This summer will be Alaska’s fifth tourism season featuring a legal cannabis industry. For out-of-state visitors, here’s the lowdown on what you can and can’t do under the midnight sun.
(For more resources, the State of Alaska has a handbook available for download about responsible marijuana consumption.)
Where can I smoke?
In Alaska, anyone 21 or older can possess up to an ounce of cannabis for personal use. You can be gifted or give up to an ounce.
Under state law, public consumption of cannabis isn’t allowed — leaving parks, playgrounds and roads unavailable as a smoking spot for those visiting from out-of-state. If you get caught, you’re subject to a fine of up to $100.
Peter Christian, spokesman for the National Park Service, said if you’re caught with bud, you could face a federal citation. In 2020, there were zero arrests for cannabis within Denali National Park and Preserve, Christian said, with 14 verbal warnings.
Consuming cannabis is legal on private property, but only if property owners allow it — so check your hotel’s policy. If you’re staying at an Airbnb or other vacation rental, it’s best to ask your host in advance what their policy is.
The State of Alaska approved regulations allowing on-site consumption in retail cannabis stores in 2018, but years later the effort to set up “cannabis lounges” has been slow-going, complicated recently by the COVID-19 pandemic.
As of this writing, there is at least one shop allowing consumption on-site: Good Titrations’ smoking area opened April 21, 2021, in Fairbanks. There’s a lounge area with a coffee bar, and customers can purchase up to a gram of flower each day.
Where can I buy weed?
Alaska has pot shops from Kotzebue to Ketchikan. Some sell prepackaged buds, others are deli-style: allowing customers to pick the green of their choice for their budtender to weigh and pack in front of them.
Stores are cash-only, but shops usually have an ATM for customers to use for a nominal fee. Alaska law requires businesses to check your ID — some do it twice — so make sure you have it on hand.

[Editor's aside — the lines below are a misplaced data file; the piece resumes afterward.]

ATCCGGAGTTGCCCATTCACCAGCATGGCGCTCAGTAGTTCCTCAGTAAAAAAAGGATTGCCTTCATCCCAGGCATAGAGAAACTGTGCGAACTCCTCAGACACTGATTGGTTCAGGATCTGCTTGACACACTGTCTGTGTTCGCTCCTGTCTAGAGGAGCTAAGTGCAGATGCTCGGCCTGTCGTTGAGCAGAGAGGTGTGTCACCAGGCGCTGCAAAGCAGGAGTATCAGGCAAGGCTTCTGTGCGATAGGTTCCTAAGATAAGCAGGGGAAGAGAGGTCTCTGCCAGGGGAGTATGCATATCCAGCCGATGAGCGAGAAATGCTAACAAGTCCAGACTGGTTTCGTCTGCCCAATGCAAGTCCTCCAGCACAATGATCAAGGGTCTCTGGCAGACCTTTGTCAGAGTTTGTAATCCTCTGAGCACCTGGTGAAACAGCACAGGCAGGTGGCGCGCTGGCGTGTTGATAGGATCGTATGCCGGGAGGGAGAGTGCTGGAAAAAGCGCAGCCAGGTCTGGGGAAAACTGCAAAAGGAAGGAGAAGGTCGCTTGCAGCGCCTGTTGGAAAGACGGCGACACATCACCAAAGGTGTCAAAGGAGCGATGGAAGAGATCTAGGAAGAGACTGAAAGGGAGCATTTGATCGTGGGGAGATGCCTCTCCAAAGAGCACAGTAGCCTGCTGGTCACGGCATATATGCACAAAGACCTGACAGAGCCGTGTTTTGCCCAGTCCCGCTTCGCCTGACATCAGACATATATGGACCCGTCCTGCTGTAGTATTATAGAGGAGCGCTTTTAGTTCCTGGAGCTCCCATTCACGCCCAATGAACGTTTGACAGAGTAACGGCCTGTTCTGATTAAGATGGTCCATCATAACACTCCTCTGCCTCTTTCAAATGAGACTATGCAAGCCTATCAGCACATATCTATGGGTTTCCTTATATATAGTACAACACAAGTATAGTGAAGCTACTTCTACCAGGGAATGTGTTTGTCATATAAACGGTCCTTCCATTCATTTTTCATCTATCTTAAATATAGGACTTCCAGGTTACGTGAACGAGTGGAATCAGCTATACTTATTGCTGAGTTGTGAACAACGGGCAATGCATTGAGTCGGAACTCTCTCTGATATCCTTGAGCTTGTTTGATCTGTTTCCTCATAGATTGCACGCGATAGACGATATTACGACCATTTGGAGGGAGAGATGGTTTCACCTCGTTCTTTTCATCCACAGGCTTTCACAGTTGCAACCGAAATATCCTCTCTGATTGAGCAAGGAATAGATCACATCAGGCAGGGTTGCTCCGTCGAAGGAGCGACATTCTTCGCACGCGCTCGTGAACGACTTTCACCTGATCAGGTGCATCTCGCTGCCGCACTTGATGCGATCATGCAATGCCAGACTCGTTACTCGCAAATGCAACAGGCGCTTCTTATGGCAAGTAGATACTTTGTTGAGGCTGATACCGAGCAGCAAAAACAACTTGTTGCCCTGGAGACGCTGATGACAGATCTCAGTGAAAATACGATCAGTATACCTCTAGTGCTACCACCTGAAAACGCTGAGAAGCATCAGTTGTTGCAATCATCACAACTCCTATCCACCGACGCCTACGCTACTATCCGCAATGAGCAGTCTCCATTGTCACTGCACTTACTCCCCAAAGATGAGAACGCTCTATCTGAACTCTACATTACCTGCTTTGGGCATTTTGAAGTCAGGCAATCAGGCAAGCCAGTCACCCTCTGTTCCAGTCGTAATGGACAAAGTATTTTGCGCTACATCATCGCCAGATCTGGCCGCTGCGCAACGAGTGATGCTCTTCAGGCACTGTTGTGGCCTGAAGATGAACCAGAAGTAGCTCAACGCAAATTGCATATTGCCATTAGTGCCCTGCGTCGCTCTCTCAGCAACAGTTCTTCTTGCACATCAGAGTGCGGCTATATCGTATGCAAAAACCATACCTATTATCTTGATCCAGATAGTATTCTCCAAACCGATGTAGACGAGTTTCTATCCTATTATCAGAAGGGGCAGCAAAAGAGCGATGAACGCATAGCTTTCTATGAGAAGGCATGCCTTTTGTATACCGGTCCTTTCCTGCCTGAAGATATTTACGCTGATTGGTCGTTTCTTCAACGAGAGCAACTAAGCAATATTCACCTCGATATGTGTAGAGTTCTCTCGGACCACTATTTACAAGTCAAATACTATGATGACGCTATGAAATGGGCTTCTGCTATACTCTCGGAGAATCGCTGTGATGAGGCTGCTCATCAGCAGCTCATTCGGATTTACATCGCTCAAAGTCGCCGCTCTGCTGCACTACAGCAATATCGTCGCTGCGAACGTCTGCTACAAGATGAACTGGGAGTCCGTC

Most stores have menus online you can browse. Some offer an online ordering option, but not delivery, and you still have to pay in cash.
Tipping isn’t required, but it’s appreciated by the budtenders.
Driving with marijuana
Anchorage law says people must carry weed in the trunk of their car. If the car doesn’t have a trunk, the purchase needs to be stored behind the last row of seats. Make sure to keep your bud in its sealed container; you could still get in trouble with the law if it’s open, even if a passenger is the one who’s opened it.
Neither passengers nor drivers can smoke in the vehicle. If you drive under the influence, you could get a DUI.
According to the Anchorage Police Department, if someone is suspected of drug impairment, a drug recognition officer will be called to investigate further. Renee Oistad with APD said in an email that the driver will be asked to perform a sobriety test.
If “probable cause exists” for impaired driving, APD will transport the person to the Anchorage jail for a breath test.
Those who refuse the breath test could be charged with an additional crime, Oistad wrote.
Traveling with marijuana
Rules for cannabis possession vary depending on how you’re getting around in the state. On federal waterways, the U.S. Coast Guard maintains jurisdiction.
Lt. Evan Rothfeld of the U.S. Coast Guard said possession of cannabis — for whatever purpose — remains illegal federally.
“The U.S. Coast Guard, as a federal law enforcement agency, will enforce federal laws regarding marijuana,” Rothfield said in an email.
But the Alaska Marine Highway System, operated by the Alaska Department of Transportation and Public Facilities, said they aren’t actively looking for passengers possessing, said Sam Dapcevich.
On Alaska Airlines flights, cannabis is prohibited — both in checked and carry-on bags.
Lt. Krag Campbell with the Juneau Police Department said JPD won’t confiscate marijuana from people trying to fly with weed. But TSA still doesn’t allow you to travel with it through security checkpoints, he said.
“JPD will just ask the passenger to do something with it before being allowed to pass through the screening checkpoint,” Campbell wrote in an email.